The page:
Now first, you have to understand that I love Doctor Who historical stories. I love history in general, and like to see how the Doctor gets involved in historical events, without all the aliens and sci-fi stuff interfering. There are very few purely historical television episodes: I believe the last one was “Black Orchid” (and that wasn’t really historical, just a murder mystery – Mr. Davison has said that a writer at the BBC was asked to write an episode for Doctor Who and he just reached in the bottom drawer of his desk and pulled out a murder mystery he had written that hadn’t been used yet), and the last one before that was in either the First or Second Doctor’s run. So, this audio was perfect for me. It’s taught me about the real history of Boudica (or at least, I read the Wikipedia article), as well as woven the Doctor into the events.

Apart from that, I very much enjoyed the depiction of the savage Iceni tribe and the anger of the queen at the Romans. Then, of course, the story here is really about Leela, from her decision to follow Boudica due to the Doctor’s description and not from actually knowing anything about the queen or her people themselves, to her slow realization that the queen is not the ideal, honorable warrior she seemed to be. Then, when she realizes she’s wrong, she does her best to rectify the situation, and has the strength to stand up to Boudica. Moreover, Leela is not able to sway Boudica; Boudica stays true to who she is, and is not “redeemed” in the eyes of the audience.

This audio also has Mr. Baker giving what I feel is his first truly good performance in this series. I noted in my previous reviews of the Fourth Doctor Adventures that he hadn’t quite seemed to get into character yet, but he’s great here. His voice is strong and he sounds like the Fourth Doctor we all know and love. I also think that his dialogue was better this time around, giving him more to chew on. There were a lot of “What did he just say? Oh, that’s the Doctor being the Doctor” moments.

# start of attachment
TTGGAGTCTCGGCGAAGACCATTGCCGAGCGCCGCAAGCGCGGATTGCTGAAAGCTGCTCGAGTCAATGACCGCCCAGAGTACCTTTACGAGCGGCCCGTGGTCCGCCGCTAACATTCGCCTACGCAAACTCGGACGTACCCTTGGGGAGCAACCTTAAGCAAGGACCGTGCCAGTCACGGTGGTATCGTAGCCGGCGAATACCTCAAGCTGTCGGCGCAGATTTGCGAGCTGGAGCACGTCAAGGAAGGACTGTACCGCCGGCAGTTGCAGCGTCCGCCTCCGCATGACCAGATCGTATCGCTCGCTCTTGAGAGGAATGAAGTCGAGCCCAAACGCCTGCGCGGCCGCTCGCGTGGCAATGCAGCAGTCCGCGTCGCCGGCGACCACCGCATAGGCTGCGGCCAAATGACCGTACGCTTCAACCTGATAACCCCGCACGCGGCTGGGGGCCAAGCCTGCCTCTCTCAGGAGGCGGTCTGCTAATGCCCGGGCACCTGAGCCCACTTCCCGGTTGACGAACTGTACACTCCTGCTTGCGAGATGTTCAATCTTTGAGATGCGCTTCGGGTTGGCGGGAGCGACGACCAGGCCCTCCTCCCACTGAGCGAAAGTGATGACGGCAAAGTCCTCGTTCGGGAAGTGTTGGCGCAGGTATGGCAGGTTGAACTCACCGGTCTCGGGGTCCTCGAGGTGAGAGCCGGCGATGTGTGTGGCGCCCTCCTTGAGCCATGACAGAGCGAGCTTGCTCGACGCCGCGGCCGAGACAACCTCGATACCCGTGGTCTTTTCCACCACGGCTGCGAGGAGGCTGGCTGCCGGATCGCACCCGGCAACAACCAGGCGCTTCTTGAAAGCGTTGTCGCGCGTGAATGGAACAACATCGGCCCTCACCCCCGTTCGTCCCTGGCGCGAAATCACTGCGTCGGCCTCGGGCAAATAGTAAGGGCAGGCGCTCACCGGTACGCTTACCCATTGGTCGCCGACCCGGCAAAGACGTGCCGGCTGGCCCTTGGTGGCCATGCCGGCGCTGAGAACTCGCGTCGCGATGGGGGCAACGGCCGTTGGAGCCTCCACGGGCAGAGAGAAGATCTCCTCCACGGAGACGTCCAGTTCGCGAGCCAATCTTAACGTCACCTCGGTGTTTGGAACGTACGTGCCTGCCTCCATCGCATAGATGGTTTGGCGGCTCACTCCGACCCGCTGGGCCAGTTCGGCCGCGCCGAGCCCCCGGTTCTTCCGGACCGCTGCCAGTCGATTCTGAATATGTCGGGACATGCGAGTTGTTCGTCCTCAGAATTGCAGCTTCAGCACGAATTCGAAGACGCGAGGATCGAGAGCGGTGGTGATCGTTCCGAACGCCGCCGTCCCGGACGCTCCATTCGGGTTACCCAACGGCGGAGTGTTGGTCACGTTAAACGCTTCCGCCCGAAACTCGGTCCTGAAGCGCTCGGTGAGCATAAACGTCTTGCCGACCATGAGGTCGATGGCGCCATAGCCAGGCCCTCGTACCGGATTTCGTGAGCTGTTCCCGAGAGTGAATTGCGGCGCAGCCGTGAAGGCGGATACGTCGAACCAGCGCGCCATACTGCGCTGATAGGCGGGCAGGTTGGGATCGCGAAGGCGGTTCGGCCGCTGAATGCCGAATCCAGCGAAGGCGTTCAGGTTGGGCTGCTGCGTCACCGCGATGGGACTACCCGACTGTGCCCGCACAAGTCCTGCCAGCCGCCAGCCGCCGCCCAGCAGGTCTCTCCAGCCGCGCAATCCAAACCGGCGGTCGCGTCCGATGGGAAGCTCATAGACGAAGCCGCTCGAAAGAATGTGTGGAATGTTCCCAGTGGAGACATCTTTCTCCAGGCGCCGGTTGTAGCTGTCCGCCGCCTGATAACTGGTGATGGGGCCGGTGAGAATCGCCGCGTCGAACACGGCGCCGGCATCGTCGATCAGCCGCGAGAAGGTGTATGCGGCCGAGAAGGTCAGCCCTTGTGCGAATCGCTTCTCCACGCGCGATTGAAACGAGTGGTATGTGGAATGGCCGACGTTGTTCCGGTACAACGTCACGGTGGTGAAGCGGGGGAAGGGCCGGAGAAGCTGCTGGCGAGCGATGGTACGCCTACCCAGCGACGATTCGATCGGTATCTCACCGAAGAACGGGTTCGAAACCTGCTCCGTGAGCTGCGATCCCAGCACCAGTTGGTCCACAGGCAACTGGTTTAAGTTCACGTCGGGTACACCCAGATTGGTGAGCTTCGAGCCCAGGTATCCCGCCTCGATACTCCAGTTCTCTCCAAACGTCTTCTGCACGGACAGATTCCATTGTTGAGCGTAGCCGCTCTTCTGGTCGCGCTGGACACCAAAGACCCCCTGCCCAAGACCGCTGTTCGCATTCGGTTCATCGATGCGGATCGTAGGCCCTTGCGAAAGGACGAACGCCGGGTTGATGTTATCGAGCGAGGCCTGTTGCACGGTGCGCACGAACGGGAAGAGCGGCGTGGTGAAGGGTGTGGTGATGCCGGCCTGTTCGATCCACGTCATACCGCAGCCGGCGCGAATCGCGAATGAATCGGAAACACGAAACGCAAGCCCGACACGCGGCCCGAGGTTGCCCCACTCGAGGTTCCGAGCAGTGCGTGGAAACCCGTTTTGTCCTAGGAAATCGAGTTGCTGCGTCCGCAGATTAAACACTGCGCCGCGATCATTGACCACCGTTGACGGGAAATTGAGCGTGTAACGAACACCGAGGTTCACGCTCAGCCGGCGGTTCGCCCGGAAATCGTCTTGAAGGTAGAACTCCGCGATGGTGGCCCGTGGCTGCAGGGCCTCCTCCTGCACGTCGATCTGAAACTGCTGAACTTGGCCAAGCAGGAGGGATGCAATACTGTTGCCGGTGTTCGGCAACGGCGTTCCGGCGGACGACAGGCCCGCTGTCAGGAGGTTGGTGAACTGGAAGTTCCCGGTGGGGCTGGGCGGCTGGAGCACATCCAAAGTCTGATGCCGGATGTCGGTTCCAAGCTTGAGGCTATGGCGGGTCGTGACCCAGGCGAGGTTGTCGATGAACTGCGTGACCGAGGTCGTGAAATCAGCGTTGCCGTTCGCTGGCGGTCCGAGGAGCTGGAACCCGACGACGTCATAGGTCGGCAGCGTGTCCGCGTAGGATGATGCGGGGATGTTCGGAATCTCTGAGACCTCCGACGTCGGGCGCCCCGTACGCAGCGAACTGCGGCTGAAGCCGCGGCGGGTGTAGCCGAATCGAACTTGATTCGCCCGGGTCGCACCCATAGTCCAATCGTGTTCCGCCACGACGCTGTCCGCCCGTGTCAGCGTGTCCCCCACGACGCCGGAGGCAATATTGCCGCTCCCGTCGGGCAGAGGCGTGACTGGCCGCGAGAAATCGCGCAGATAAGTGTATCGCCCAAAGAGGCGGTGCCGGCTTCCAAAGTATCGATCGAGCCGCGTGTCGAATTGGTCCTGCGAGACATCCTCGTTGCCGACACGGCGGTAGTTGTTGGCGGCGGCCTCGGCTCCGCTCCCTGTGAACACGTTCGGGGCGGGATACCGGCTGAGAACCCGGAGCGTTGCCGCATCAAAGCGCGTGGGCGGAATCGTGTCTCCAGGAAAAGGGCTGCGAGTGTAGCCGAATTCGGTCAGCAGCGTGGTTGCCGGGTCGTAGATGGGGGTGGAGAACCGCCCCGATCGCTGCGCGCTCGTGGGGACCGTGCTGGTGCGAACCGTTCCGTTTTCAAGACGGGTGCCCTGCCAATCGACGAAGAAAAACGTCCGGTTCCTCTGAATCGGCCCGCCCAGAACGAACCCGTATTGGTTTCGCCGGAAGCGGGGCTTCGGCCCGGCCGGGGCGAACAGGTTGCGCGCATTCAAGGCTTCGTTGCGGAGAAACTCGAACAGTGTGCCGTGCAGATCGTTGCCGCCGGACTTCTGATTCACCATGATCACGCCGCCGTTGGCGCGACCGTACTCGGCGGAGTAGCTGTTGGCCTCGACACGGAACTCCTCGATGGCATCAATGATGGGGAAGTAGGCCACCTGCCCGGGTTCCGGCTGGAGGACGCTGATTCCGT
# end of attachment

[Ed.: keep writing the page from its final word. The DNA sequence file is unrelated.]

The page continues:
In conclusion, I definitely recommend “The Wrath of the Iceni” as a great Fourth Doctor audio. Looking forward to the next!

 

“Renaissance Man”

renaissancemanthecover_cover_large“Renaissance Man” is the second of the Fourth Doctor Big Finish adventures, featuring Leela as the companion again.

Spoilers!

The Doctor brings Leela to a research institute in the future to see the unveiling of a new wing of its museum. When they arrive, they meet a lepidopterist who tells them about her work. Some time later, when they meet her again, she’s amnesiac and confused, and tells them that “they’ve taken it all.” The Doctor also notices that a bit of information that he tells the museum curator, that the curator didn’t know, appears a few minutes later in an exhibit. The Doctor experiments with this, telling the curator some false information, which also later appears in an exhibit. To make a long story short, it turns out that in the quest for acquiring all of the knowledge in the universe, the curator has been stealing the knowledge from people to put it into the museum, leaving them without memories or skills and barely alive. While he’s able to acquire knowledge from what the Doctor says, the Doctor is immune to the mind wipe, though the curator does steal Leela’s hunting skills. The Doctor realizes that misinformation unravels the curator’s web of information, so he continues to feed lies to the curator, and it all comes apart. When the web is destroyed, the information is returned to its rightful owners, and everyone recovers.